Pressure is on Kate Murray to decide on Congress race

Town of Hempstead Supervisor Kate Murray talks to

Town of Hempstead Supervisor Kate Murray talks to editors at Newsday in Melville. (June 6, 2012) (Credit: Newsday / Karen Wiles Stabile)

Joye Brown

Newsday columnist Joye Brown Joye Brown

Joye Brown has been a columnist for Newsday since 2006.

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The pressure is on for Kate Murray, Hempstead's town supervisor, to decide whether she will run for the retiring Rep. Carolyn McCarthy's seat.

"I think she's formidable against anyone in that race," Rep. Peter King, a fellow Republican, said Wednesday.

King, who has been Long Island's sole Republican representative in Congress for 14 years, is so certain of Murray's potential that he's touted her qualifications for candidacy in Washington.

He is not alone. "We think that district is winnable for Republicans and that Kate would win," a local Republican official said Wednesday.

While Murray declined a request for an interview, King, of Seaford, said the candidacy was hers if she wanted it. "The national party is behind her, and it's willing to put money into her race," he said.

Murray, 51, has been wooed via telephone by National Republican Congressional Committee chairman Rep. Greg Walden of Oregon.

She's also received a call from Cathy McMorris Rodgers, a congresswoman from Washington state, who on Tuesday delivered the official GOP response to President Barack Obama's State of the Union.

King, a former Nassau comptroller, who, like Murray, rose through the ranks of the county Republican Party, said he's had multiple conversations with her, too.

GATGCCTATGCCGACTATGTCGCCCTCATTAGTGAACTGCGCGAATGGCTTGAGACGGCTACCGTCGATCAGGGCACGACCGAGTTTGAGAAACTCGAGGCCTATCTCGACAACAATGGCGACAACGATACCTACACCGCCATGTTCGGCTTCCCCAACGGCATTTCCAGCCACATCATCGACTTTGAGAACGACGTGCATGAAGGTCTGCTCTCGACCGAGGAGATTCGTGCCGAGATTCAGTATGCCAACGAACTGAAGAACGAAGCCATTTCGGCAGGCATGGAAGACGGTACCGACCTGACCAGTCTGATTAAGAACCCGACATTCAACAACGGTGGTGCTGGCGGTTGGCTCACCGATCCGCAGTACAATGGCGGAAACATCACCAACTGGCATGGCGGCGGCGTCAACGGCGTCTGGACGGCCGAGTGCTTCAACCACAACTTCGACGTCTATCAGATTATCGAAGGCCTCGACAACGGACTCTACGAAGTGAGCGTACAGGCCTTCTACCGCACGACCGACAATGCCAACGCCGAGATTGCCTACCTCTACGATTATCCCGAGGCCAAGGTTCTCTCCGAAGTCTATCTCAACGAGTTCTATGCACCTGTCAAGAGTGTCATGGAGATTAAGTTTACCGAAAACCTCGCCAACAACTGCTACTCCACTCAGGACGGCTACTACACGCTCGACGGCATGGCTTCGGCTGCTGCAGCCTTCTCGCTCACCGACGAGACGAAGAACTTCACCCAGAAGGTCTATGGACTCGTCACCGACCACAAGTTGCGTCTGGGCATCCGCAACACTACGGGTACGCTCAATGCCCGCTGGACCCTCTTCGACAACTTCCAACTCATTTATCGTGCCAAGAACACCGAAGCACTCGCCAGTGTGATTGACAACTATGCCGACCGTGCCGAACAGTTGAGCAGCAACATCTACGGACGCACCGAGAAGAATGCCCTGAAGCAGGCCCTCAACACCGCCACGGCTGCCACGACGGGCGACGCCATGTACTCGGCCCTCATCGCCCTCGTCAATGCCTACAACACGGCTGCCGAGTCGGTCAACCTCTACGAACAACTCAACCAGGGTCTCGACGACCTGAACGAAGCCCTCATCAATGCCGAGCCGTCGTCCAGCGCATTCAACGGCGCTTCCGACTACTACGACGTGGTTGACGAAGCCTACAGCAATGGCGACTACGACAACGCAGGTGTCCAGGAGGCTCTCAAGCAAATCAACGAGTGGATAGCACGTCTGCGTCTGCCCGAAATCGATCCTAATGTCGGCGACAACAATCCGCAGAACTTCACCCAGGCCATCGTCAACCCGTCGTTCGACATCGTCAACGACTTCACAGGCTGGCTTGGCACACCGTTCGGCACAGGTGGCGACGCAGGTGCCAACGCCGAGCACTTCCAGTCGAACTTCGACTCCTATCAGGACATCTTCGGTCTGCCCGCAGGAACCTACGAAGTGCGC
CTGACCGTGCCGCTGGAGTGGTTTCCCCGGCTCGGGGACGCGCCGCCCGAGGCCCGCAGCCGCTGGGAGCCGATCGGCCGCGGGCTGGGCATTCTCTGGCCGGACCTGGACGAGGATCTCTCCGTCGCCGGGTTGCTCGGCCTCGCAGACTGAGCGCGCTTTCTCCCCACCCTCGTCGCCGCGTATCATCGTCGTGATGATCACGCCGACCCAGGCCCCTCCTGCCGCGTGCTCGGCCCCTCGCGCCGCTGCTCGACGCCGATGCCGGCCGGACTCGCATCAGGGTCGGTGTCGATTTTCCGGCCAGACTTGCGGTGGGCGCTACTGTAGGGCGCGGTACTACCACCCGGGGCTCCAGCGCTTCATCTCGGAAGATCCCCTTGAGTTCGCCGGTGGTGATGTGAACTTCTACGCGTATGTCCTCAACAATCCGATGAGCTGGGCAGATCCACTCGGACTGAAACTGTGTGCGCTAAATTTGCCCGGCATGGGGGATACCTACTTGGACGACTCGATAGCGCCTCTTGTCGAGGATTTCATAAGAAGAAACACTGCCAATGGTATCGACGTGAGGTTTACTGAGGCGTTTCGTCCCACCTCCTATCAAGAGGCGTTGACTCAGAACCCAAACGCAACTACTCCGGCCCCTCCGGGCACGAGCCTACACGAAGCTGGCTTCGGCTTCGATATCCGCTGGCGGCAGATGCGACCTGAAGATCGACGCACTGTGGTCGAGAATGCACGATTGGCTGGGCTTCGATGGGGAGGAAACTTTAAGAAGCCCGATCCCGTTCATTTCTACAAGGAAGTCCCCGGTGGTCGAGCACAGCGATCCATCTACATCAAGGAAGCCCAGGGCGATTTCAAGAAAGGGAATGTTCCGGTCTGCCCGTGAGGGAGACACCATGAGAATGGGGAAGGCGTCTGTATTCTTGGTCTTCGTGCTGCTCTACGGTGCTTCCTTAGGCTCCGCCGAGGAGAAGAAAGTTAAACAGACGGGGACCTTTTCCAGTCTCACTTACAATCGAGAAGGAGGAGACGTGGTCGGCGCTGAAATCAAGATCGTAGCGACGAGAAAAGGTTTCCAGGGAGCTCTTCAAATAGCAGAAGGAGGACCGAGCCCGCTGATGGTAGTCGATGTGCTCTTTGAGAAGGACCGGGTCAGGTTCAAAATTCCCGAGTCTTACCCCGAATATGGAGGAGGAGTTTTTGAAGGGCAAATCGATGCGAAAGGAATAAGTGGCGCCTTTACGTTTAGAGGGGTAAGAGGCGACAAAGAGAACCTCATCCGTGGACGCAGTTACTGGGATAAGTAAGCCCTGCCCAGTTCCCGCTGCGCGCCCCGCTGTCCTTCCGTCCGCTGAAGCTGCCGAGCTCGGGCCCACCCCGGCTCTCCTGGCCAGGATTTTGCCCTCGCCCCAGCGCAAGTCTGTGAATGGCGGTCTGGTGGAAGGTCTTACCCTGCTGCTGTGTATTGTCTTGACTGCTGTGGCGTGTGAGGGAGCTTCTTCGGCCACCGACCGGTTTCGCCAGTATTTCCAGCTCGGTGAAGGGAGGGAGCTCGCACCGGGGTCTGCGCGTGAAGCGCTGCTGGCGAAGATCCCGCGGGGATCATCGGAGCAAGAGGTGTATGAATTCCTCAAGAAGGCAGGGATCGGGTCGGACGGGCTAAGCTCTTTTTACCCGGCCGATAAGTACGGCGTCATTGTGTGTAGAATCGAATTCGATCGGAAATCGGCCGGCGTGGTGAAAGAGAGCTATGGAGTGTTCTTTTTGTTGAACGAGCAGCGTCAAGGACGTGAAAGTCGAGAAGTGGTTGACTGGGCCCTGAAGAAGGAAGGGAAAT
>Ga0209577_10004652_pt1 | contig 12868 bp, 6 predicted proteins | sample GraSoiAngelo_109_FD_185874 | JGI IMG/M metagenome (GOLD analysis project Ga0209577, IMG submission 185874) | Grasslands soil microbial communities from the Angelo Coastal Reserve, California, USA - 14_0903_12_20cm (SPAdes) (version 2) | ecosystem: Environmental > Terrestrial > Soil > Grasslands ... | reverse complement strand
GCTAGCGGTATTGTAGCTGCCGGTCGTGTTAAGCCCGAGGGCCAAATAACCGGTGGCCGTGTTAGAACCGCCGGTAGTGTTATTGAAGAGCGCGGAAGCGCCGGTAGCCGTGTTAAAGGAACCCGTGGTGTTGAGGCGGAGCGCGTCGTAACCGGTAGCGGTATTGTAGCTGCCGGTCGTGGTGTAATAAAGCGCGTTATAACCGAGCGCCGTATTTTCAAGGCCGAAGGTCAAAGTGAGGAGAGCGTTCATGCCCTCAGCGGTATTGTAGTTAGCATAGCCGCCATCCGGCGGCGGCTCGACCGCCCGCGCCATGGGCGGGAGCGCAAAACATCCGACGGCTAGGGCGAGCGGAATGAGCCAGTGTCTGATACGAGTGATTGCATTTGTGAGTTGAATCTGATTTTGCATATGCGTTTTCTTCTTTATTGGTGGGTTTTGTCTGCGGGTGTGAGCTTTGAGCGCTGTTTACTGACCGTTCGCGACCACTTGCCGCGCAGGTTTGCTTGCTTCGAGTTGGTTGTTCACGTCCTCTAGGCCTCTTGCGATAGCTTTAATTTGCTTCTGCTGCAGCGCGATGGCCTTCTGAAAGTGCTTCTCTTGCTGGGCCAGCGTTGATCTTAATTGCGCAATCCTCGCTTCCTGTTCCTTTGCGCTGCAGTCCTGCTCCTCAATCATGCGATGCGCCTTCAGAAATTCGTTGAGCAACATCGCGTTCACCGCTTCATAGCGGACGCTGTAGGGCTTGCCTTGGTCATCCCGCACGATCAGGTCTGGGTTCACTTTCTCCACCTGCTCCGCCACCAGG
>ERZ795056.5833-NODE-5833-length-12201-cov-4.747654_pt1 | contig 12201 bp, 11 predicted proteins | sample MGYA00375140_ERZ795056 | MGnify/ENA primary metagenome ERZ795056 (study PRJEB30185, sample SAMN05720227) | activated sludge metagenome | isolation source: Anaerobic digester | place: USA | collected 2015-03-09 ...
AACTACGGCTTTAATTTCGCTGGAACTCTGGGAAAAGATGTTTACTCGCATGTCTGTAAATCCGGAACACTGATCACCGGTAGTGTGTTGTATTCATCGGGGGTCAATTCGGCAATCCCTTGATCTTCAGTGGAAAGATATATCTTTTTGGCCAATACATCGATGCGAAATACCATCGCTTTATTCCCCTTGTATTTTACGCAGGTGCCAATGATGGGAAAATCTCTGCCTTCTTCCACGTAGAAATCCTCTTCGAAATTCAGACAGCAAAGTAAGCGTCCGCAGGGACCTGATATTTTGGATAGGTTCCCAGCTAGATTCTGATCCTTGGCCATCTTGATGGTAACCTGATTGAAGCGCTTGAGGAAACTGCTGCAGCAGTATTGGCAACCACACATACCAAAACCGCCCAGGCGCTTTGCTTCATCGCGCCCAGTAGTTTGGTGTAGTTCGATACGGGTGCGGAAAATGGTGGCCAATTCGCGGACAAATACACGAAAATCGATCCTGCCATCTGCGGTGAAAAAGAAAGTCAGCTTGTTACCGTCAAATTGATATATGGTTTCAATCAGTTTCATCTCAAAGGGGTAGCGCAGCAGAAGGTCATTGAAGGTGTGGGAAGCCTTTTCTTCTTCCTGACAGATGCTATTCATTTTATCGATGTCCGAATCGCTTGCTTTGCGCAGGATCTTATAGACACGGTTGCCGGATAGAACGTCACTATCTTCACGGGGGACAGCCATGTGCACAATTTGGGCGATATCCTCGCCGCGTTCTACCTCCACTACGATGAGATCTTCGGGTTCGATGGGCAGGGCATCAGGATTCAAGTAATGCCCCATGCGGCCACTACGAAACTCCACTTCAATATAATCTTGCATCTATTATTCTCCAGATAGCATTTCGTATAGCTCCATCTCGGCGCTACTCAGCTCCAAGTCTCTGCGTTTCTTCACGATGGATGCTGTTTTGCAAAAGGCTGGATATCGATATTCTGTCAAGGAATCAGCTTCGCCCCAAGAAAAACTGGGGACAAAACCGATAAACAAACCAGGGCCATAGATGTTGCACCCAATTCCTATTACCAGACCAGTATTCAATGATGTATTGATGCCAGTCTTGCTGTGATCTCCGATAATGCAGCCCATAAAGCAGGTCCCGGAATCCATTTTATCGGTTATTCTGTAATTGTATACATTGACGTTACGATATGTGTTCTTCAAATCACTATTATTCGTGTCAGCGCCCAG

A decision to run by Murray would pit her against Kathleen Rice, a Democrat and Nassau district attorney, who announced her candidacy in an interview with Newsday Wednesday.

Murray was elected the first woman supervisor in the 369-year history of Hempstead, the nation's largest town, in 2003; Rice, 48, was elected the county's first woman district attorney in 2005.

A decision from Murray would have to come soon, since nominating petitions have to be completed in March for a June Republican primary.

What if Murray declines? King said he believed Anthony Santino, a Hempstead Town councilman who once worked for Republican Rep. Norman Lent of East Rockaway, would make a good candidate.

There are other prospects as well, according to local Republicans -- but none are attracting as much attention as Murray.

"Everybody in that district, which is 90 percent Hempstead, knows Kate," King said. "She's been vetted here and in Washington, and she would come out a winner." King believes Republicans have a good chance of gaining congressional seats in Nassau and Suffolk, where Rep. Tim Bishop (D-Southampton) is up for re-election this year.

"A few months are a lifetime in politics, but Obama Democrats are not doing so well now," King said. "The nation will be watching, because there are real opportunities here." He says he hopes Murray decides to jump in. "A Republican woman in Congress? From the Northeast? I don't think Kate realizes just how well she is positioned."

What the party needs now, however, is a decision.